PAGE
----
Mendonça Filho fashions a metaphor for contemporary social unrest, then, showing how younger generations regard baby boomers as having enjoyed opportunities unavailable to them, and are now gobbling up or holding on to whatever resources remain. The film’s villains are revealed to utilize the same resources as Clara herself, as she employs similar connections in the press to wage her own turf war, which is audaciously connected back to her cancer and complicating our emotional response. Clara is nobly kidding herself, if such an act exists, and Mendonça Filho understands binaries of rebellion and conformity as ridiculously juvenile—and said juvenility was, perhaps, the greatest mistake committed by the lapsed and failed generation of Aquarius.
These meanings rest at the film’s peripheral edges, occasionally assuming center stage through the story of the apartment’s takeover, but they exist so as to deepen the predominant story of Clara herself. Aquarius is less a real estate thriller than an open observational tapestry—a film of great evocative textures. In the 1980-set prologue, as Lucia’s celebrated, we’re briefly accorded a flashback within a flashback to Lucia as a college student as she’s enjoying youthful sex with a lover who goes down on her while she’s atop a drawer that now resides in Clara’s apartment. This moment allows us to ponder the multitudes of Lucia that her adoring family will never know and will never recognize as they desexualize her as a makeshift family saint.
This cutaway also parallels Lucia with Clara years later, who enjoys sexual interludes that might surprise her children, and it humanizes the nostalgia of which Mendonça Filho is simultaneously distrustful. Nostalgia is poignantly human and inherent to privilege after all. Another correlation between objects of the past and present is established pertaining to Clara’s hair: Mendonça Filho cuts from the prologue to the present day, pointedly revealing Clara as she stretches to go outside, pulling back her long and luxurious hair, which was closely cropped in 1980 and which now exists as a sign of beauty, a battle scar, and a testament to survivor’s stamina.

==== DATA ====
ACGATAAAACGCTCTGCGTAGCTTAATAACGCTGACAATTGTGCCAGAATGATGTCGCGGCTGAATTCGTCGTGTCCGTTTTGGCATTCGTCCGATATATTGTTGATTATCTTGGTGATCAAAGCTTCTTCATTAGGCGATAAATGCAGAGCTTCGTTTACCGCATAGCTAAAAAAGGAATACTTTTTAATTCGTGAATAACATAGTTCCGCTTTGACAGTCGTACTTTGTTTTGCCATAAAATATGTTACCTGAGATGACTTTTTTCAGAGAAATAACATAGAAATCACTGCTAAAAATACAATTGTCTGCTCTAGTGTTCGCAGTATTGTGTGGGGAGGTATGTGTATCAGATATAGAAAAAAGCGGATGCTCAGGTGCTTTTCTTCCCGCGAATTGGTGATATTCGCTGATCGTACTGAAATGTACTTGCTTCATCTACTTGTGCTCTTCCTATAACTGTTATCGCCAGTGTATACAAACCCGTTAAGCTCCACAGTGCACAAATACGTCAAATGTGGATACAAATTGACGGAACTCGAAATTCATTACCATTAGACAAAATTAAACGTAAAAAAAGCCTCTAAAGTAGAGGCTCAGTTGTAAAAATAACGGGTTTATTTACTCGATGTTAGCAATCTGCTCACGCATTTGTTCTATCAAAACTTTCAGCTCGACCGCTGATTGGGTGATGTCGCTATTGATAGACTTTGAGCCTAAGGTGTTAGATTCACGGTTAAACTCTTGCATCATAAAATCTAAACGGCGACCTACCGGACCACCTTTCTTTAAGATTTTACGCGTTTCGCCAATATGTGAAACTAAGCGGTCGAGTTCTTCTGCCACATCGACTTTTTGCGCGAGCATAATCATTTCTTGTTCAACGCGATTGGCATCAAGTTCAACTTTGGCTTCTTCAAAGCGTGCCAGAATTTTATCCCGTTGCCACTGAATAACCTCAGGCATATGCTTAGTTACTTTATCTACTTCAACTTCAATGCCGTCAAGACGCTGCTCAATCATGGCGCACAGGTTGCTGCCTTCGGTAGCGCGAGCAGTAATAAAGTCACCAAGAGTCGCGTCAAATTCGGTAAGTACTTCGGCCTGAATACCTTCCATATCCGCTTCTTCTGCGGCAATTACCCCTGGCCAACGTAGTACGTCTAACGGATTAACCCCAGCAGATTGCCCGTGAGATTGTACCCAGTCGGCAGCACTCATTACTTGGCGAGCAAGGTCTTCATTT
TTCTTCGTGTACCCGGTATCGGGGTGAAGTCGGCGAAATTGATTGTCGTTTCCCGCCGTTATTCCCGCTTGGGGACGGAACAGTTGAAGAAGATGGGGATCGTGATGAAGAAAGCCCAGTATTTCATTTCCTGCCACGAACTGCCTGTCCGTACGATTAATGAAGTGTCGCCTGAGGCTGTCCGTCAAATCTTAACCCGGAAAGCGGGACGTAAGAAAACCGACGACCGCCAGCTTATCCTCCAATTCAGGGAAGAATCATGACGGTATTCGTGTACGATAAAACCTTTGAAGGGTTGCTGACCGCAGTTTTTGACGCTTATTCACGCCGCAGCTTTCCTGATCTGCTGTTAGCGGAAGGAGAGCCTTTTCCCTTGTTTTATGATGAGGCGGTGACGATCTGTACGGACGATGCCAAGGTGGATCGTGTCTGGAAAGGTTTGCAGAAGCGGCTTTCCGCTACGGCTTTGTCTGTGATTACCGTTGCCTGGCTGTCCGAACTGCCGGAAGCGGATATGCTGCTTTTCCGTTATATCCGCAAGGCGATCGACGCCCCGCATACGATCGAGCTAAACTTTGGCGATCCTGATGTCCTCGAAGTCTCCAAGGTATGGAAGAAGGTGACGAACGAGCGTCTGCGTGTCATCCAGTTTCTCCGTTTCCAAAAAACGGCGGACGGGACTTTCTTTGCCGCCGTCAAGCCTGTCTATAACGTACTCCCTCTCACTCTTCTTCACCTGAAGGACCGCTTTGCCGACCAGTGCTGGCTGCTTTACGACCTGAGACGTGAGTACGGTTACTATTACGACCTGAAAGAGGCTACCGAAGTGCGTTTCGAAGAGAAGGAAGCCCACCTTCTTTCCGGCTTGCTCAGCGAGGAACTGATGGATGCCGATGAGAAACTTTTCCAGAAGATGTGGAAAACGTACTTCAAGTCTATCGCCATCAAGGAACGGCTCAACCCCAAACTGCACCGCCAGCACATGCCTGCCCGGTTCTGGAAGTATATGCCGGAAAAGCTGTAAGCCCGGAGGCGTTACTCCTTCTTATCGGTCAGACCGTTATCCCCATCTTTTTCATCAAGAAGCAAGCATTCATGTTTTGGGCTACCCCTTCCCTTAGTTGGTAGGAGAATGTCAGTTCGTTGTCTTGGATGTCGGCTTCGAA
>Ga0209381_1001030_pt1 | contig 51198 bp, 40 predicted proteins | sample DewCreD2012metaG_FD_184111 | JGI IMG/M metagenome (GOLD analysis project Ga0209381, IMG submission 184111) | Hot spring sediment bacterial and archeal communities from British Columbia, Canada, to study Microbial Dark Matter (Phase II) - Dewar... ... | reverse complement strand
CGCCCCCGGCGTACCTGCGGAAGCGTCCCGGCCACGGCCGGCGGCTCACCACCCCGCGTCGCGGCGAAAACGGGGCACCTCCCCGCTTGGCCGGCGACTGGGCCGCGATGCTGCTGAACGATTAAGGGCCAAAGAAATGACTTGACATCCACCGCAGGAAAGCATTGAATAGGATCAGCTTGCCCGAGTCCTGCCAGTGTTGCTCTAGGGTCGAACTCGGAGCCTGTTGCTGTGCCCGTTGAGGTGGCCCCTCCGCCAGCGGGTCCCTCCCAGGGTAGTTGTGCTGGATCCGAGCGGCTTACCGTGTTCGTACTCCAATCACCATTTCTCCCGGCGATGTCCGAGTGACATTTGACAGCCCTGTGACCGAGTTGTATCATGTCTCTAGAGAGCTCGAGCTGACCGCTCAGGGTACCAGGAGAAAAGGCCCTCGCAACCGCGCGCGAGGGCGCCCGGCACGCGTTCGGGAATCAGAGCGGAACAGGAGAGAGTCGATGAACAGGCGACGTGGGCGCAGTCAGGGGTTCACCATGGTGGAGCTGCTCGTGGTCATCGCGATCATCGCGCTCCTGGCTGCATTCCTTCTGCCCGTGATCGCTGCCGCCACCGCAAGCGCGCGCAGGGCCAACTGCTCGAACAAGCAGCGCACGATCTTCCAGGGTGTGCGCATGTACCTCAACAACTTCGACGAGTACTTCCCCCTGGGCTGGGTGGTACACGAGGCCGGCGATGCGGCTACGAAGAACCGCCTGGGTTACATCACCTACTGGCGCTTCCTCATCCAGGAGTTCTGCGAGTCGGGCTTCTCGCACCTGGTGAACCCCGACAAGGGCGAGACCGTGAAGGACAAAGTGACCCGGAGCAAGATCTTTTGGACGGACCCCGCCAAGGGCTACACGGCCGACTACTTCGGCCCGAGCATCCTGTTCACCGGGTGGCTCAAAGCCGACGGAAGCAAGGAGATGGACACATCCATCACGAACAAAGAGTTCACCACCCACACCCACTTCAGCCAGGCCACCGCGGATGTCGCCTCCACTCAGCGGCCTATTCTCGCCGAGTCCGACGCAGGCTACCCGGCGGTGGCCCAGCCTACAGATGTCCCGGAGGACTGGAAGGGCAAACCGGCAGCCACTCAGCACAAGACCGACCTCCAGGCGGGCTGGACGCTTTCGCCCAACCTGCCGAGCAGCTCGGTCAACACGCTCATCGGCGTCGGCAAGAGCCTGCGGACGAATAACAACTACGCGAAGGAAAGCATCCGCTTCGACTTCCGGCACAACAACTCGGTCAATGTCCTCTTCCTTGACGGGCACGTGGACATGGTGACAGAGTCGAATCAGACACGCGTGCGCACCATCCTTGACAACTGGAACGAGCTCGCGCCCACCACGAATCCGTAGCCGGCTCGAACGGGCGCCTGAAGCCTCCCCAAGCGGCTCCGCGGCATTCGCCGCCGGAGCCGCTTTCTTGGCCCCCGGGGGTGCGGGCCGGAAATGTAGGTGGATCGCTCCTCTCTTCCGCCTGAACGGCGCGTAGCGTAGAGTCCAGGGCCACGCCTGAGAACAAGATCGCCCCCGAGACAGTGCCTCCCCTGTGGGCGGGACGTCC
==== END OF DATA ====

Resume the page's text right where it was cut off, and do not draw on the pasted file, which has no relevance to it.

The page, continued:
No texture in this film is taken for granted, as Clara’s brush with death early in life has blessed her with an aliveness to tactility that Mendonça Filho is viscerally eager to impart to his audience. We’re always greatly aware of setting—of the comfortable geometry of the windows, doorways, and hallways of the Aquarius and the vistas of Recife itself, which Mendonça Filho often covers in long Kubrick-ean zooms that are acknowledged by a strategically placed poster of Barry Lyndon. This acutely sensorial rendering of habitats suggests the way that we come to regard our homes as an approachable downsizing of the terrors and complexities of life writ large.
And when people touch in this film, we feel the casual power of communion. When Clara kisses a man in his car, we see their lips as they move in minute lapping waves, exploring one another. When Clara sleeps with a much younger gigolo, Mendonça Filho positions the camera close to the actors so that we feel the weight of their bodies and the exhilaration of the privacy of certain moments, such as when the man pulls his jeans off, revealing himself for her. There has rarely been a case in cinema in which a younger filmmaker is so gloriously alive to an older woman’s body, capturing its transcendent sexual glory and its vital agency. Aquarius is a critique of a daydream that has the imaginative daring to live that very dream anyway.